One of these days, someone is going to jump on the board, fall, and crack their head open…

The tailwind was still blowing hard at 7pm when I decided to stop for the day. In the small settlement of Santai (pop. 30) I found a guest house. For the paltry sum of US$5 I got a warm futon to sleep on, dinner and breakfast, and some interesting times with four locals who, after hearing about the crazy foreigner, had to come and meet him.

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April 27th, 2008 | categorizilation: all categories,China

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Today’s distance / ???????: 43km
Average speed / ????: 13.3km/h
Time on skateboard / ????: 3h 17m
Total skateboarding distance to date / ????????????: 6740km plus 450km (?)
Ascent / ??: 435m
Descent / ??: 150m
End-of-day GPS coordinates: N44.19.47.0, E080.57.08.8

So…the beginning of the skate across China on a longboard. See yesterday’s entry to see how the heck I got myself to the China/Kazakhstan border at Khorgos (N44.12.40.9, E080.24.14.0).

At the China leg beginning at the China/Kazakhstan border at Korgos, Xinjiang Province, China

It all started perfectly OK. For the first 10 minutes that is…the pavement lasted about 1km before I hit a veritable warzone.

National Highway 312 under construction near Korgos, Xinjiang Province, China

I slept most of the bus ride from Urumqi to Khorgos. I did however notice some bumping about towards the end of the trip. “Not to worry, Rob. These sections of road construction won’t last long,” I told myself.

Intermittent, unskateable sections of road works lasted for the whole day. I managed to skate 43km of it, which is a miracle in itself. About 20km was walked, pulling the trailer and board behind me.

National Highway 312 under construction near Korgos, Xinjiang Province, China National Highway 312 under construction near Korgos, Xinjiang Province, China

I was very, very close to thumbing a ride. So close. But the gravel sections were just short enough for me to not get totally fed up with them. Towards the end of the day my forearms were burning from pulling the trailer. Imagine a rolling suitcase with the pull-up handle. Except that the handle is about the size of a toothbrush handle. And the suitcase keeps tipping over with any sort of surface imperfection…of which, on a gravel under-construction road…well…are many.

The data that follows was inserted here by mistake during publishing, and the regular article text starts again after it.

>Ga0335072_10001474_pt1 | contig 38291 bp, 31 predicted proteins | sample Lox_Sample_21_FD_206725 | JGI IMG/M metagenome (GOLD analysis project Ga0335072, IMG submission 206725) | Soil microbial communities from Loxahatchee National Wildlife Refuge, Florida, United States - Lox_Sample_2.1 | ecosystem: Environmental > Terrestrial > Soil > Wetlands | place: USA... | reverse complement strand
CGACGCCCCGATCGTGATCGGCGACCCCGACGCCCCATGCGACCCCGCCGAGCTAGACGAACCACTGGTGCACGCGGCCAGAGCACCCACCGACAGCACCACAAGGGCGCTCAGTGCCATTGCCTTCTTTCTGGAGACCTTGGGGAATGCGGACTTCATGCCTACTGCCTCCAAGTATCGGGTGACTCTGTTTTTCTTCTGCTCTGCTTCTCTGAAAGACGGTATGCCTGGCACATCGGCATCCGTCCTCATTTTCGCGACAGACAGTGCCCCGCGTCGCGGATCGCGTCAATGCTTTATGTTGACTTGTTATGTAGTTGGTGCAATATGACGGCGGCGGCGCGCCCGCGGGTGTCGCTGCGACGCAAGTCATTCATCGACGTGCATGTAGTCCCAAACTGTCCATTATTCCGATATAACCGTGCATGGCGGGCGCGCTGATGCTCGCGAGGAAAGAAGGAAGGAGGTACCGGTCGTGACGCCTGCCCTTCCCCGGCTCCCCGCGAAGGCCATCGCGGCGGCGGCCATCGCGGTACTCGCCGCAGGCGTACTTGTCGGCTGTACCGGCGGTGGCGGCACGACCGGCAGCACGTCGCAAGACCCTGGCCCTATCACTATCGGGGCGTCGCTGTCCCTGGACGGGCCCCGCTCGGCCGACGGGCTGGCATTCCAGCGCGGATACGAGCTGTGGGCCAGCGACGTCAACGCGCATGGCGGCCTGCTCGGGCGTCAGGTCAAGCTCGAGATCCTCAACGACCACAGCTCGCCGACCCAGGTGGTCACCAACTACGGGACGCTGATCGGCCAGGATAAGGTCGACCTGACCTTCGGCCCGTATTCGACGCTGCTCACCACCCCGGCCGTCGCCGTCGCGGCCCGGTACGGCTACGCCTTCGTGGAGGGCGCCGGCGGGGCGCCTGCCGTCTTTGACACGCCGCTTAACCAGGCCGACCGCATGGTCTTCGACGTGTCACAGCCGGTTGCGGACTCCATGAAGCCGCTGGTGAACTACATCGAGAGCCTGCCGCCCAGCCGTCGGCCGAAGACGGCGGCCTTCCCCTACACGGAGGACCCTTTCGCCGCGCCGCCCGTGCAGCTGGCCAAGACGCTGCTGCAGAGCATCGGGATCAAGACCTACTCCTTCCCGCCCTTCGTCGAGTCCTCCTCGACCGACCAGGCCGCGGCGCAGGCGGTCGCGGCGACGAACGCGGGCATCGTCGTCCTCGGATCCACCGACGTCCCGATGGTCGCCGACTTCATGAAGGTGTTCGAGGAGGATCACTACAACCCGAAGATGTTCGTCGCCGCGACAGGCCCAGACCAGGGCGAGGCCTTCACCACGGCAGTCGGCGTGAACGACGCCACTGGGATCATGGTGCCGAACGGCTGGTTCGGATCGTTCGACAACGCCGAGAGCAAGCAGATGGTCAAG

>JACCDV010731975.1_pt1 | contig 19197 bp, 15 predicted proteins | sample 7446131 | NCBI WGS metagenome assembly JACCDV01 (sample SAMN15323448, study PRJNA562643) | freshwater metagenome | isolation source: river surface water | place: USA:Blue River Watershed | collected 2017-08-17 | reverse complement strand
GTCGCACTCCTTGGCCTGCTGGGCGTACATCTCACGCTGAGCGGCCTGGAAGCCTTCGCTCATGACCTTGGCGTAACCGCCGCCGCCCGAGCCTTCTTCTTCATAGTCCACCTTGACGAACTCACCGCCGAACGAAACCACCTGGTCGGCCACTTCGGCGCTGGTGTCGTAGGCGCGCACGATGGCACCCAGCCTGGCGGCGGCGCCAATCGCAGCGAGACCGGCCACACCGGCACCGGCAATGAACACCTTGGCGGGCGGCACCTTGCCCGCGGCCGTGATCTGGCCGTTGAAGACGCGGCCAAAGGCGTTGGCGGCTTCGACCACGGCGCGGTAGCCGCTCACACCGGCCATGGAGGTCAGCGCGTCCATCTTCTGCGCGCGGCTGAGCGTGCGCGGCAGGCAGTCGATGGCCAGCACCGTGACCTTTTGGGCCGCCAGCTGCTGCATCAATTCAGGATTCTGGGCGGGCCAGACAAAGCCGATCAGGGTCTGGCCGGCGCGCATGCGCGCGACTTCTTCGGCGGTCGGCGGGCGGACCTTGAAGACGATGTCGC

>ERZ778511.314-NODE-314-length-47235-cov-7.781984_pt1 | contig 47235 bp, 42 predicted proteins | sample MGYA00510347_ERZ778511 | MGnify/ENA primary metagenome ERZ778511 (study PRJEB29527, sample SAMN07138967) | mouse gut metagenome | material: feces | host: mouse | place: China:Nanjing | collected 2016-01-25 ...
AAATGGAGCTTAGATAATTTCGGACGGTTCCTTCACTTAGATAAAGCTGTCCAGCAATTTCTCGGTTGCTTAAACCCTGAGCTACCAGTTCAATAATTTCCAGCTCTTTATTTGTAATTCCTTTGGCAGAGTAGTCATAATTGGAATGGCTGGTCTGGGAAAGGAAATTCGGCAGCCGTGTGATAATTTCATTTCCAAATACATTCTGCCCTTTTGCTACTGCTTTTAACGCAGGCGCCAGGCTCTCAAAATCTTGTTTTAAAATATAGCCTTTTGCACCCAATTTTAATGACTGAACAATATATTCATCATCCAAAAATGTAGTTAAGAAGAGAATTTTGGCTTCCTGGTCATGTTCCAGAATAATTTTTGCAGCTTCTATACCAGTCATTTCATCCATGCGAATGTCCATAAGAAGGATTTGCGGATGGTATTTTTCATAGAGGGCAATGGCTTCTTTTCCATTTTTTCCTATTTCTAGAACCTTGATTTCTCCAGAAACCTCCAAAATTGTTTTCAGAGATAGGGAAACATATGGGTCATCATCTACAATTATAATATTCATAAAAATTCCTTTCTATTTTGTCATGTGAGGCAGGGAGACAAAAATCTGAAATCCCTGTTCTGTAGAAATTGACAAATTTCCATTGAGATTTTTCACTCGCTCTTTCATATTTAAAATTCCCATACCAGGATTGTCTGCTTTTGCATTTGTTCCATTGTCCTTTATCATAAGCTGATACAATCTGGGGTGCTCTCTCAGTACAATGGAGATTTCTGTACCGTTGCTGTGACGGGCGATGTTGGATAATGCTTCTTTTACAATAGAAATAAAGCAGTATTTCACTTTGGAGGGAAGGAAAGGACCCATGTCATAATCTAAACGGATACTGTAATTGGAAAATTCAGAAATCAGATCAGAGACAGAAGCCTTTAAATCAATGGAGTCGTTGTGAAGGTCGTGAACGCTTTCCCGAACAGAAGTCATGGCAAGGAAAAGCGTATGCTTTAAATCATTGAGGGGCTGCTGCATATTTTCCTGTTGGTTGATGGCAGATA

I did have a howling tailwind for the day. That made things just bearable. And the first-day-on-the-road-in-a-new-country thrill kept me going too.

The rig near Houcheng, Xinjiang Province, China

There are two kind of road surface in China. Either super-smooth, or gravel/mud. This fact held true today. Where I could skate, the roads were smoother than any I skated on in the US. Where I couldn’t skate, you could drop 100 tonnes of TNT on the road and still not get them any worse.

Towards the end of the road, I saw that hope was in sight. The road leading up into the hills looked better. Not as ripped up. It was about this time, also, that the wind started to pick up even more. Dark clouds rolled in. Locals I met along the road would say “Shayue! Shayue,” and then rattle off some other thing that I didn’t understand. It didn’t take long to figure out that shayue means rain.

I pulled in under the cover of a petrol station. The kid appears out of nowhere. And his friend. Both knee-high to a grasshopper but oozing energy. Dirty trousers and hands and faces. They must have seen me coming. This longboard and trailer rig attracts kids like flies. I don’t blame them. It’s the coolest thing I’ve seen in a long time too….

“You need sleep?” the kid says in Chinese, wide eyed, tilting his head and placing his palms together against the side of his head indicating sleep.

“Come, come!” he yells. “Come sleep at my place!”

Perhaps he is the kid of a guest-house owner, I think. OK then, I’ll follow.

I unhook the longboard and trailer. Pick them both up. Kid grabs the longboard and makes a runner. Little blighter’s making off with my board! I think for an instant. The kid stops at the 100m long oasis of smooth pavement and propmtly almost kills himself trying to ride the longboard. He bounces back off the pavement however and keeps at it. He picks it up in about 10 seconds.

Remembering the issue at hand, the kid tears his attention back from the board to the tall lauai (foreigner) who has rolled into the village. He picks my board up and with his friend gestures for me to follow him.

We cross the gravel road and I am led through a gate in a packed mud wall separating the section of a humble dwelling from the road. The kid runs to the door of the mud-brick house, yelling something I do not understand.

Out comes a girl of about 16 years old. She looks surprised to see me. I know I would. Be surprise to see me. Under these circumstances.

I ask in Chinese “How much is it?” and indicate sleep with my head tilted and hands palm-together against the side of my head. Thankfully, the girl does not understand my poorly pronounced Chinese. Either that, or she is confused. Confused for good reason. This is no guest house. I realise that the kid, 14 years old, has just invited me to stay at his home. I cringe for even mentioning money, but quickly cover my blunder by laughing and introducing myself.

The rest of the evening was a blur. The kid’s name is Teliehaozi. His sister’s name is Dawuli, and his friend’s name is Haisuer. Without much adue, they all hijack the Longboard Larry board and take turns at riding it like a Longboard Larry board has never been rode before. Who’dve thought that a plank of wood on wheels could bring such simple joy…